down the deck, smoking furiously, and 
staring wildly heavenwards. The fair Eng- 
lishwoman, however, had no more attention 
to bestow on him ; and when he was at last 
convinced of this he returned to his former 
allegiance to the clear-eyed and easily-for- 
giving Clarchen. 

When evening came on Mr. Narpenth took 
refuge below early : but Miss Narpenth and 
"Wilfred paced the deck slowly to and 
fro — sometimes talking, but often pausing 
to lean over the side and note the calm 
beauty of the evening and the scene — 
long after daylight had quite departed. 

Wilfred and the Narpenths took up their 
quarters at the same hotel that night : 
Wilfred woke next morning with a new 
feeling — with a sense of having something 
to look forward to ; of having some fresh 
interest in life; of knowing that there was 


some one near who took an interest in him. 
Miss Narpenth was gracious and gentle as 
on the previous evening — though he had 
fancied that her softened mood would be 
but of short duration. When he found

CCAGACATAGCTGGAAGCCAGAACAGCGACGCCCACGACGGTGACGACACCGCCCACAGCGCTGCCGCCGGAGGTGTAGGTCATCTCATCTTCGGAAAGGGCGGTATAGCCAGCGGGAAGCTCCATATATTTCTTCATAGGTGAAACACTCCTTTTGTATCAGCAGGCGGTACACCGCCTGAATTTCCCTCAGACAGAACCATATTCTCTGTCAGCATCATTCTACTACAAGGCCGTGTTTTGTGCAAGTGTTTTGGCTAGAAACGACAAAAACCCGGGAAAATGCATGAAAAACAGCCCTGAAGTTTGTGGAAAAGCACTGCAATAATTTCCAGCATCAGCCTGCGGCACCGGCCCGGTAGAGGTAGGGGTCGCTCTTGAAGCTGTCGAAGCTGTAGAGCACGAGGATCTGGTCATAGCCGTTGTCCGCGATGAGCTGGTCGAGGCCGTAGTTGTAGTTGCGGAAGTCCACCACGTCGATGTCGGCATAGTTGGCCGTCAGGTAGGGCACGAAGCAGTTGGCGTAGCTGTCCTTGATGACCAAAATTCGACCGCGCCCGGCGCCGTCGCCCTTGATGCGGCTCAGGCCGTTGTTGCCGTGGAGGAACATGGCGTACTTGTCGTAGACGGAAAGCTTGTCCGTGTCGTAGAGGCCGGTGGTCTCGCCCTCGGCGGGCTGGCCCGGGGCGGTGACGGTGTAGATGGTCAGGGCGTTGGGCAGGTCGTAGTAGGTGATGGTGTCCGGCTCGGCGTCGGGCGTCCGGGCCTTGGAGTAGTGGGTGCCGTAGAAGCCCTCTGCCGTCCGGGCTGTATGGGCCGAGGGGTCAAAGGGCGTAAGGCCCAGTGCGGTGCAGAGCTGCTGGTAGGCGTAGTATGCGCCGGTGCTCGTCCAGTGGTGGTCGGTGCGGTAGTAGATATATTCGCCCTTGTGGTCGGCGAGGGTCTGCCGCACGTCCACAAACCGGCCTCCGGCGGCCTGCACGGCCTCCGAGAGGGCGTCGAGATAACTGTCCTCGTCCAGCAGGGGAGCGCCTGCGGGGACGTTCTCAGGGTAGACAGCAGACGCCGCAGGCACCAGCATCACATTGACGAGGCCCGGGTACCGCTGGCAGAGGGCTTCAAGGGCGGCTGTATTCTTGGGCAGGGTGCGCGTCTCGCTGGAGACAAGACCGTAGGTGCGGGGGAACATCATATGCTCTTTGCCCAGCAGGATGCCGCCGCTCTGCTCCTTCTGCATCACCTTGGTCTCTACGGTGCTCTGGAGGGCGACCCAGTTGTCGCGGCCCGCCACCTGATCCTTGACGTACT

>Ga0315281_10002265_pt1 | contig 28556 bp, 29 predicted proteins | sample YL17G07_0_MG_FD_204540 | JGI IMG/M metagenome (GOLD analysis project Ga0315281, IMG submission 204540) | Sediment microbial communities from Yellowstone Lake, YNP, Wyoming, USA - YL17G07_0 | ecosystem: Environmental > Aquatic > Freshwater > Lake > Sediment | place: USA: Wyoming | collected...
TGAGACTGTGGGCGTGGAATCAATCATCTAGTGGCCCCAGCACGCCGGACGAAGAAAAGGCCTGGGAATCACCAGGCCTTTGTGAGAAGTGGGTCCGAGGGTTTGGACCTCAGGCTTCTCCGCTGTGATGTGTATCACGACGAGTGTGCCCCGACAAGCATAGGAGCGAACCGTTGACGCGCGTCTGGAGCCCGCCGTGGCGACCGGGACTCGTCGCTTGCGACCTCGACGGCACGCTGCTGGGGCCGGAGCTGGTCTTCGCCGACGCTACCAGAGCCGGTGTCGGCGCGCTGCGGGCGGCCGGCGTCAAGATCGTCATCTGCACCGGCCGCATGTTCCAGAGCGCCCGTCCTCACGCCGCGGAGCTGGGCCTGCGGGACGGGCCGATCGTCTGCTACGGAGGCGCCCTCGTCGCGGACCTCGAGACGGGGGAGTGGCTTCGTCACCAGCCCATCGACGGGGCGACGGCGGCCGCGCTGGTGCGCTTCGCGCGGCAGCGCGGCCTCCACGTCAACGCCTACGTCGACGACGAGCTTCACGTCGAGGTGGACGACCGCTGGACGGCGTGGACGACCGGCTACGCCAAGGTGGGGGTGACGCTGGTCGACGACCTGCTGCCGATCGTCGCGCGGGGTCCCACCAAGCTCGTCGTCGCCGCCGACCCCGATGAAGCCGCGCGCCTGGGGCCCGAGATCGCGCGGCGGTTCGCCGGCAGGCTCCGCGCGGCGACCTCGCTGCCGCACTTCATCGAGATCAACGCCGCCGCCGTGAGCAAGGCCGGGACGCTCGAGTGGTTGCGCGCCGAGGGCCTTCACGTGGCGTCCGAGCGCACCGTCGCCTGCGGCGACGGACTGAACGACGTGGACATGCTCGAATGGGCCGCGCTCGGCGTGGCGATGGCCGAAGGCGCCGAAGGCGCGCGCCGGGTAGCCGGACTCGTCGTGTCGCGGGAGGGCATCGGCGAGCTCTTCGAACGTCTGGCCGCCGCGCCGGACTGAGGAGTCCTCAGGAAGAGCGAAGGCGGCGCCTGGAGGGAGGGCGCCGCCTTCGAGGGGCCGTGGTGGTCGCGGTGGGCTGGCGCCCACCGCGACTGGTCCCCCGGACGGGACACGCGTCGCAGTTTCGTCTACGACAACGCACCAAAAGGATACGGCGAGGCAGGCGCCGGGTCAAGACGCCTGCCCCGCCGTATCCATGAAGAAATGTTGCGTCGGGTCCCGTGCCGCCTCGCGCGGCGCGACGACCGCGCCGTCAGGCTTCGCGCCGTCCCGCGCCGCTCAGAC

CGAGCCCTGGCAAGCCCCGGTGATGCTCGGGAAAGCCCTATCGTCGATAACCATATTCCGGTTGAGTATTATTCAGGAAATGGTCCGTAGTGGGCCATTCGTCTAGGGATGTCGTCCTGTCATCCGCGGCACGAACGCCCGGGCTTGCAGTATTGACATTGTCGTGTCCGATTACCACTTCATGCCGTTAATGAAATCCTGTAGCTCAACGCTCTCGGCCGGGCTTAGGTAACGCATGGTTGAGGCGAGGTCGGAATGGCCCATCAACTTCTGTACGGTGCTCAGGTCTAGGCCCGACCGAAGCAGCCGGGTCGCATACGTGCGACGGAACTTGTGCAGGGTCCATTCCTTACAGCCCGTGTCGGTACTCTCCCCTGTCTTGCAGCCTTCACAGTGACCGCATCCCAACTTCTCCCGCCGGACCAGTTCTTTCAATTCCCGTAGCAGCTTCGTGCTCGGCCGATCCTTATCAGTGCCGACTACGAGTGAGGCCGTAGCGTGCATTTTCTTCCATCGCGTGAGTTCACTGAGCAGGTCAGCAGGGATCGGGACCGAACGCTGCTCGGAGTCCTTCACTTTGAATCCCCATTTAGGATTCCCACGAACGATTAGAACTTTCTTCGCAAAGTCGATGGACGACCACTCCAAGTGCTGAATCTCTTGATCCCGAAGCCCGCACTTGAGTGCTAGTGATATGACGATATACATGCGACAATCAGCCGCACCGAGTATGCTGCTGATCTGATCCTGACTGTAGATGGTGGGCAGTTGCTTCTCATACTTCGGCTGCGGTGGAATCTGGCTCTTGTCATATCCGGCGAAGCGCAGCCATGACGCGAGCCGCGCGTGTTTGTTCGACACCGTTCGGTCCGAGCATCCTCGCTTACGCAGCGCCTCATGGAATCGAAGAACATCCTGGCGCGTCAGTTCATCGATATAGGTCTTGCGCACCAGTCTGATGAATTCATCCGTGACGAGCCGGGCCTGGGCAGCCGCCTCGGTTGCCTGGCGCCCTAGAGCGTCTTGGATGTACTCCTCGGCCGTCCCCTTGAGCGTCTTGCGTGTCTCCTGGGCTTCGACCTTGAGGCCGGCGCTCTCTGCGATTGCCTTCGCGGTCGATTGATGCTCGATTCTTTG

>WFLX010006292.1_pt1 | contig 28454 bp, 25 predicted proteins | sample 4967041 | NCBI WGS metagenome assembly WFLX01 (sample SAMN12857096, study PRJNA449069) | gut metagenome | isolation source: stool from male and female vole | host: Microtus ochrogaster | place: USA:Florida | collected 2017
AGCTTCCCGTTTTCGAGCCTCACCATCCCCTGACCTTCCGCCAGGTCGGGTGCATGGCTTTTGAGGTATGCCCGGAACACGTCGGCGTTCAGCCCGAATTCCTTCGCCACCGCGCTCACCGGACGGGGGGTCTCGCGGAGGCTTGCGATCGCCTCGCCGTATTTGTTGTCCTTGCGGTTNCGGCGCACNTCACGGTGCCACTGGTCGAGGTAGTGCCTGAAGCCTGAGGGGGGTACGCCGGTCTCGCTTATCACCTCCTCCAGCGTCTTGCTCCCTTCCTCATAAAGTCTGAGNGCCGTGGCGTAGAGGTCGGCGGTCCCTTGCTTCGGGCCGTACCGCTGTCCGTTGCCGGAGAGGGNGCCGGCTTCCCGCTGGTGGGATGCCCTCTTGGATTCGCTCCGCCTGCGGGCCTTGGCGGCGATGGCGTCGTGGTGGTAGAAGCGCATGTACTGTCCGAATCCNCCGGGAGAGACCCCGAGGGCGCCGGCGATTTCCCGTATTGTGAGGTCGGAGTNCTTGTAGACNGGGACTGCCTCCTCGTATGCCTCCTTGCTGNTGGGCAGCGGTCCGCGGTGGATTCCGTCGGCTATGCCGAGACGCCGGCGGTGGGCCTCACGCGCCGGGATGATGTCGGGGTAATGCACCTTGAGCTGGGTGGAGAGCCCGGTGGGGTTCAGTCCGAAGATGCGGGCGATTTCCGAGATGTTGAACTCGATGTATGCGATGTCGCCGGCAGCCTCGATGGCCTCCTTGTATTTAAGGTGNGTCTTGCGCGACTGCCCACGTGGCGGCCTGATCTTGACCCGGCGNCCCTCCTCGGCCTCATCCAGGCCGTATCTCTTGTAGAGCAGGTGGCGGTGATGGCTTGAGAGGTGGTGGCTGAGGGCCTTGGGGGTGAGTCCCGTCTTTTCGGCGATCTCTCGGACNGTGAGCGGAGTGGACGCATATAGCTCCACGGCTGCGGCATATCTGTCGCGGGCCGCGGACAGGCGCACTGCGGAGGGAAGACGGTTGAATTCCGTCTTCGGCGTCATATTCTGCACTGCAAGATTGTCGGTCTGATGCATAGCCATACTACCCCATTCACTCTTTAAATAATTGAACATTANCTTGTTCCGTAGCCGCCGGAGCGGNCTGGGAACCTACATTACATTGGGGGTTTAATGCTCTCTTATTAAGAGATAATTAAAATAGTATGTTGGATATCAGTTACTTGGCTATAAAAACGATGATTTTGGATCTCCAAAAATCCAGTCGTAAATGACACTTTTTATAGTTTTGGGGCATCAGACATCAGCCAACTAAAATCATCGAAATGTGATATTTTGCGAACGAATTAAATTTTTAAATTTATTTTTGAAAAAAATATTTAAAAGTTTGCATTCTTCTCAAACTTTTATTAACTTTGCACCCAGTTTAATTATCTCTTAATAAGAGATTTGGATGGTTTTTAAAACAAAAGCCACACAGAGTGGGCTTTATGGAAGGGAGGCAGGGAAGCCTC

that the Narpenths' route could not be 
his — as they designed spending some weeks 
in Paris, and he was obliged to hasten 
to London — he was greatly disappointed ; 
and yet he had a dim consciousness that 
it was best. So, with the blank feeling 
of a pleasure lost, came also a feeling of 
danger escaped. 

After a day or two spent together they 

"We shall be in England in six weeks 
from this time," Mr. Narpenth said : "I 
have written my full address in town on 
this card ; you will hear of me there — 
even if we should be at Thorndon House. 
You say that you have no address to 


give me, so you must visit us on our 
return. In six weeks, remember." 

" Unless you promise to do so, Mr. 
Mason, I have a feeling that we shall 
see nothing of you — that you disappear